Prominent backbench federal MP Warren Entsch has warned against slow progress on a marriage equality plebiscite and has said if Greece could organize a referendum on a multi-billion dollar bailout within 10 days, Australia should be able to organize a “people’s vote” on marriage equality before 2018.
Entsch, who introduced his cross-party marriage equality bill into the Federal Parliament last month, also told the Star Observer that in Tony Abbott’s household the prime minister was likely the odd one out on the issue with “probably his bloody dog” now supporting marriage equality.
The Leichhardt federal Liberal-National MP spoke last night at a Liberal fundraiser in Sydney that also saw speeches by City of Sydney Councilor Christine Forster and Lucy Turnbull, former Sydney Lord Mayor and wife of Communications Minister Malcolm Turnbull.
Entsch’s bill, which is backed by a number of Liberal, Labor, Greens and independent MPs, is unlikely to make it to a ballot following the Coalition party room’s refusal to allow their members a conscience vote.
Instead, Abbott has said a “people’s vote” on marriage equality, now considered more likely to be in the form of a plebiscite rather than a binding referendum, will be held if the Coalition retains power after the next federal election — possibly pushing a vote out until 2018 or later.
Entsch, whose electorate is based in far north Queensland, said a plebiscite should happen sooner.
“If the Greeks can organize something in two weeks I can’t see any reason why we can’t do something, maybe a little bit longer, but…sooner rather than the later because the Australian people are ready for this,” he said.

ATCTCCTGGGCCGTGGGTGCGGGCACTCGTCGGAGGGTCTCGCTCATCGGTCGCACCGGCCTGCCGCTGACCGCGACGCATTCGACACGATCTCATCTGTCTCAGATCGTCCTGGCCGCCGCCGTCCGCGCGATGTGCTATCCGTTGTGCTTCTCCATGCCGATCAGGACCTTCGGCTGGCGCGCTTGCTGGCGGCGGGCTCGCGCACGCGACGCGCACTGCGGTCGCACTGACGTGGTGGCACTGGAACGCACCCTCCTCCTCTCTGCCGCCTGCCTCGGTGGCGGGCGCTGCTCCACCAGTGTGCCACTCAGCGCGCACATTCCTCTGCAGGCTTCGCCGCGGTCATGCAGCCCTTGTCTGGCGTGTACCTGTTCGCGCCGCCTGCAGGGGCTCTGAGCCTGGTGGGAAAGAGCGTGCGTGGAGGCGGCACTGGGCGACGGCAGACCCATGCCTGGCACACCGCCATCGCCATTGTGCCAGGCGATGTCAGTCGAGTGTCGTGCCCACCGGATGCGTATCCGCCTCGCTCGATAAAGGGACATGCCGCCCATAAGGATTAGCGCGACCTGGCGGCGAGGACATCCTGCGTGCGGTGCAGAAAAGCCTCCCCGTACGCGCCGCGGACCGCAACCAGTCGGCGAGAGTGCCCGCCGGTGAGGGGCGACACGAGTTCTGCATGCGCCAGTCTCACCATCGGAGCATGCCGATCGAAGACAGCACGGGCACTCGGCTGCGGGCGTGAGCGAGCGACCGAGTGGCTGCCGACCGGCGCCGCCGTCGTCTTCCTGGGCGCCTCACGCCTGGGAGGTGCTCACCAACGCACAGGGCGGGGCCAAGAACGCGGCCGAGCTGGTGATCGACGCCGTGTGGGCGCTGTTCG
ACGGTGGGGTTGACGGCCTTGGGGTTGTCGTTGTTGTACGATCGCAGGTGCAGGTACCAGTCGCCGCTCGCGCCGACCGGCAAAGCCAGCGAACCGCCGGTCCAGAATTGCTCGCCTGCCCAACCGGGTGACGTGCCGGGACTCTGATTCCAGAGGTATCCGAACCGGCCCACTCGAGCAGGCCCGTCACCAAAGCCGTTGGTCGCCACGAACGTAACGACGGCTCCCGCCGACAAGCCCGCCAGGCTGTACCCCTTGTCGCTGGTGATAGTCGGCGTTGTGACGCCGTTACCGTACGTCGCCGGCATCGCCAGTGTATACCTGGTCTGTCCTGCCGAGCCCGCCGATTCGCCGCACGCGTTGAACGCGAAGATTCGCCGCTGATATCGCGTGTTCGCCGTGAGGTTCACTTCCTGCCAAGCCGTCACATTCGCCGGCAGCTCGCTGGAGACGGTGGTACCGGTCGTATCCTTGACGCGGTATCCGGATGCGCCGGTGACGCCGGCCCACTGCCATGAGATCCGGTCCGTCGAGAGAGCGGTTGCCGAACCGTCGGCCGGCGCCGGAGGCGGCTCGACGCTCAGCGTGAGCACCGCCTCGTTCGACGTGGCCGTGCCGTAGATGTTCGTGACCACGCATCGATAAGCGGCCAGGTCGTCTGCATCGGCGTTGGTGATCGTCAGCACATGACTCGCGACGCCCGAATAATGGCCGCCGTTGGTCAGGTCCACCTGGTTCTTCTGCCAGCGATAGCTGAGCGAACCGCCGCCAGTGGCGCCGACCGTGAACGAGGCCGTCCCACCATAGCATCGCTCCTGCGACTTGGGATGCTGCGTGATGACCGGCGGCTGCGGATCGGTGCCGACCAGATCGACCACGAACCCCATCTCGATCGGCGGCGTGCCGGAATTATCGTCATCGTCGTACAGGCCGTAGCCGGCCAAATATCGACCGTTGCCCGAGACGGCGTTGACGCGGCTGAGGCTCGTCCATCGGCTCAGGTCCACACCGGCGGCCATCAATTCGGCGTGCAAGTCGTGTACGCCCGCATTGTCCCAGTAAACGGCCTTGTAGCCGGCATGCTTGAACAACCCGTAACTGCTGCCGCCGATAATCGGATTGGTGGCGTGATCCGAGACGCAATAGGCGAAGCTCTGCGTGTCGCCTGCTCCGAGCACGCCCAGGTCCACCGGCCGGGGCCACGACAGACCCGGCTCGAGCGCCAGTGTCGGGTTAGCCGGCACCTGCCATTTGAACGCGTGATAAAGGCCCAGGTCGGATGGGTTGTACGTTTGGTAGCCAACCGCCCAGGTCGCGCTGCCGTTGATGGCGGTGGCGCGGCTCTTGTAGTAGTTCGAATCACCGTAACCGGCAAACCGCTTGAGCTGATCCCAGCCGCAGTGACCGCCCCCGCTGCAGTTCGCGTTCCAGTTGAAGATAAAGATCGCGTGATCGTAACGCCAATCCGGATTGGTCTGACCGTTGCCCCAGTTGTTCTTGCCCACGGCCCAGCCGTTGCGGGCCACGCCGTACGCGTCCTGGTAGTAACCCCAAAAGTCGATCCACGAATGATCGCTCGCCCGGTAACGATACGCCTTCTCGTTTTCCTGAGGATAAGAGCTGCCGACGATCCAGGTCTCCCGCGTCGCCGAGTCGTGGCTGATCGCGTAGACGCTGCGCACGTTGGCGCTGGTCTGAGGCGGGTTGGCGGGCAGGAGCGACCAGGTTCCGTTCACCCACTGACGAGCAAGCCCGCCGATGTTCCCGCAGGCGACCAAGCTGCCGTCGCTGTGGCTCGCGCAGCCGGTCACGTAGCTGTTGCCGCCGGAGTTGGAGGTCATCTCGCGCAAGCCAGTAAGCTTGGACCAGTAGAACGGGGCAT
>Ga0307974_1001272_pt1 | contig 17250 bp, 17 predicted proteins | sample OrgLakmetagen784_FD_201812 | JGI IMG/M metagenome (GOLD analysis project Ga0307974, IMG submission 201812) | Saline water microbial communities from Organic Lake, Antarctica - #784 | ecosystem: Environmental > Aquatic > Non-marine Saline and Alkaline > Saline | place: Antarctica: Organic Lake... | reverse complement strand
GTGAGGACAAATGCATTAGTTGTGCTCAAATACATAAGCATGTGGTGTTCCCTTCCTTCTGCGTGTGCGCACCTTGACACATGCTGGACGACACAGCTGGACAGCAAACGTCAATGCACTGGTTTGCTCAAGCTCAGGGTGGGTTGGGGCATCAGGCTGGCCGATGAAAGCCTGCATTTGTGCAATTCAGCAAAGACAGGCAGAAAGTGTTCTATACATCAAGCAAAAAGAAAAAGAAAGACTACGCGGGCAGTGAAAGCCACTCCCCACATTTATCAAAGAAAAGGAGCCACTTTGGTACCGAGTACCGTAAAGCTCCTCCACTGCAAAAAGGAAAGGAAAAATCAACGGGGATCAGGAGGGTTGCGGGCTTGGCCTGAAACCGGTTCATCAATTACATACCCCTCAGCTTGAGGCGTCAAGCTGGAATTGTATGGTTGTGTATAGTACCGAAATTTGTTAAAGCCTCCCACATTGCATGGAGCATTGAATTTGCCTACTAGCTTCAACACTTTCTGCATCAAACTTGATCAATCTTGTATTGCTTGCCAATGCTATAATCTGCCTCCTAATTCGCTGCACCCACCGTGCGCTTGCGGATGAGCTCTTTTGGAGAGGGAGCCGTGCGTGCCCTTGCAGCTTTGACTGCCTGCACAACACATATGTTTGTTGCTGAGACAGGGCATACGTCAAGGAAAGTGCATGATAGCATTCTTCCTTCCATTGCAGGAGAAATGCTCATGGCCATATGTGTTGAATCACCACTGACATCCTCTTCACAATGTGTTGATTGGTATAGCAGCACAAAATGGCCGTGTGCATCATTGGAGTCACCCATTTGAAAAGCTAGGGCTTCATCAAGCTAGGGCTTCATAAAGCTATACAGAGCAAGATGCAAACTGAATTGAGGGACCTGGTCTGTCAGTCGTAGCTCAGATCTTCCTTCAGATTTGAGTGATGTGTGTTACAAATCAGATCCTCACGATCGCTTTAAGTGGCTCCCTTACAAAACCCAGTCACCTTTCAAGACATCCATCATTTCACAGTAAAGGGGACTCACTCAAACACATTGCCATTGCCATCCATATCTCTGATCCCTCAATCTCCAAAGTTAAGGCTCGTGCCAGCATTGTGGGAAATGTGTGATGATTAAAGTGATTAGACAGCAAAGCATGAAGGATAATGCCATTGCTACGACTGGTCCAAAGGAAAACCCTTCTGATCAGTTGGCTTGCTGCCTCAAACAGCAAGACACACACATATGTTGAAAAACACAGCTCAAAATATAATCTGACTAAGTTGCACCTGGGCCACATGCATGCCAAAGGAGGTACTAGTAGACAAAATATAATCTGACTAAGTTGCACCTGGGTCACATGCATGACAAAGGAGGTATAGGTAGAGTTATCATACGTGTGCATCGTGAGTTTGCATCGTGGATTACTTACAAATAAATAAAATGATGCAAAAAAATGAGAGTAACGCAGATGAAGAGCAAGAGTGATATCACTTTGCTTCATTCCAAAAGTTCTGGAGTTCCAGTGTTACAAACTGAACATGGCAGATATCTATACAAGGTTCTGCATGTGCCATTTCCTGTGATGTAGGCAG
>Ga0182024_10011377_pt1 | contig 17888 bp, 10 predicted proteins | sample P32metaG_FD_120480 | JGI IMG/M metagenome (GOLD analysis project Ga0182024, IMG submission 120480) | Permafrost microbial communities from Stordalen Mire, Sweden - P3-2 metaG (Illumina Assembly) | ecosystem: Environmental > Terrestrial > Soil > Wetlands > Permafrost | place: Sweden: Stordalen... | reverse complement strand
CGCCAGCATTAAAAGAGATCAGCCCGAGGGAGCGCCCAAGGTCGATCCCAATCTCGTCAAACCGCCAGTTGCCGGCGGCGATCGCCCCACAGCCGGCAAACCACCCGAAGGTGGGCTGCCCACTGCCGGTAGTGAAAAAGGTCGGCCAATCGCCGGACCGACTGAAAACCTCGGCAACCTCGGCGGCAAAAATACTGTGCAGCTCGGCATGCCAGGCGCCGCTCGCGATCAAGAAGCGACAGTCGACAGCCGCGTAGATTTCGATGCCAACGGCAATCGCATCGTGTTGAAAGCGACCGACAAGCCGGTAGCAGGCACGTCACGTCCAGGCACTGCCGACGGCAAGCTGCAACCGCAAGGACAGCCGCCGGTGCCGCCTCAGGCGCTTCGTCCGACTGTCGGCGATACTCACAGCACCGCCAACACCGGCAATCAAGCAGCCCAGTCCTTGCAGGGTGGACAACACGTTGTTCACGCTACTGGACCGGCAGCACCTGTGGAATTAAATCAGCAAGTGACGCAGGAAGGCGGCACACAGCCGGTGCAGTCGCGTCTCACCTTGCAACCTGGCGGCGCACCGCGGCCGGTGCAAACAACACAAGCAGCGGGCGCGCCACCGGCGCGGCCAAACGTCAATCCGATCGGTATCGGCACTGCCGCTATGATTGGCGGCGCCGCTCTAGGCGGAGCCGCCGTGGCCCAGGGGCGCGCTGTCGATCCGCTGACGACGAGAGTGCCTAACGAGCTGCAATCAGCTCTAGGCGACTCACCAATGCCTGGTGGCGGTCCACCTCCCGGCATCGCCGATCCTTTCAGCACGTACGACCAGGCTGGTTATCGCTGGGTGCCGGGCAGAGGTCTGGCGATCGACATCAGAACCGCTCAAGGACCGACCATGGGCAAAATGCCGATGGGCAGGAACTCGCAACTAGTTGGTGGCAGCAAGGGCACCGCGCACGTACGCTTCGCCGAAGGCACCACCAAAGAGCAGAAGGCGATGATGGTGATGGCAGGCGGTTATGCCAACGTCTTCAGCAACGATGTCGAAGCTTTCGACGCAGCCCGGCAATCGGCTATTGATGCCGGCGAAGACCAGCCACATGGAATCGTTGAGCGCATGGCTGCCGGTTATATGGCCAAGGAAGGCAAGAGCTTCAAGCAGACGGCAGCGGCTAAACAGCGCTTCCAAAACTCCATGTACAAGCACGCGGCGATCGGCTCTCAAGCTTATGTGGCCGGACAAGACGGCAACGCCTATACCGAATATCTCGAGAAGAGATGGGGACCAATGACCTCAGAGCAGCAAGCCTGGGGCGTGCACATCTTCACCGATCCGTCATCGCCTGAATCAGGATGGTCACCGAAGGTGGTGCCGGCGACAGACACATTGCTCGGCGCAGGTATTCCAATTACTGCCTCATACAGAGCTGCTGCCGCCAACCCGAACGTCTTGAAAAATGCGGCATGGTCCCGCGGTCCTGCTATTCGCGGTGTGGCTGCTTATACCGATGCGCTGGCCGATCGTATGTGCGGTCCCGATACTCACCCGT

“The longer you let this go on, the more you going to get the extremes of both sides turning it into something that’s just unpleasant.”
While Entsch didn’t specify a date, Australian Marriage Equality Deputy Director Ivan Hinton-Teoh told the Star Observer last month a plebiscite should be held on the same day as the 2016 federal election.
The former crocodile farmer, who has commented he revels in his unconventional image of an LGBTI advocate, said he was unimpressed by arguments that politicians should be focused more on economic matters.
“It mightn’t be an important issue for some but it’s a critically important issue for many,” Entsch said.
“If my son, or my daughter, or my family member wanted to marry somebody that was the love of their life, to me that would be a bloody important issue and I would fight for their right to be able to declare their love and protect their family.”
He also told the Star Observer that while the PM was entitled to his opinion he was increasingly in the minority, even within the Abbott family.
“I know in his own household his wife and children and his sister, probably his bloody dog, all support the change,” Entsch said.
“He’s the last man standing, we’ve had this discussion and he agrees with me.”
Commenting on LGBTI parenting documentary “Gayby Baby”, Entsch said he had seen the film “and it moved me to tears.”
Last week, an edict from the NSW (New South Wales) government restricting when and where the film could be show in state schools prompted Labor premiers in Victoria, Queensland and South Australia to praise the documentary.
“People that are making decisions should see it,” said Entsch.
“But if they say no [to showing the film in schools,] fair enough, but make sure they are consistent and pro-heterosexual parenting films should also be prohibited.”
Entsch also publicly invited himself to the wedding of Forster and her partner Virginia Edwards.
Forster, who has said the couple would prefer to marry under Australian law, commented they were happy for Entsch to come along but the first dance was theirs alone.
If Entsch does attend the nuptials he can compare notes on how the pro- and anti-marriage equality campaigns fared with Forster’s brother and fellow guest, the prime minister.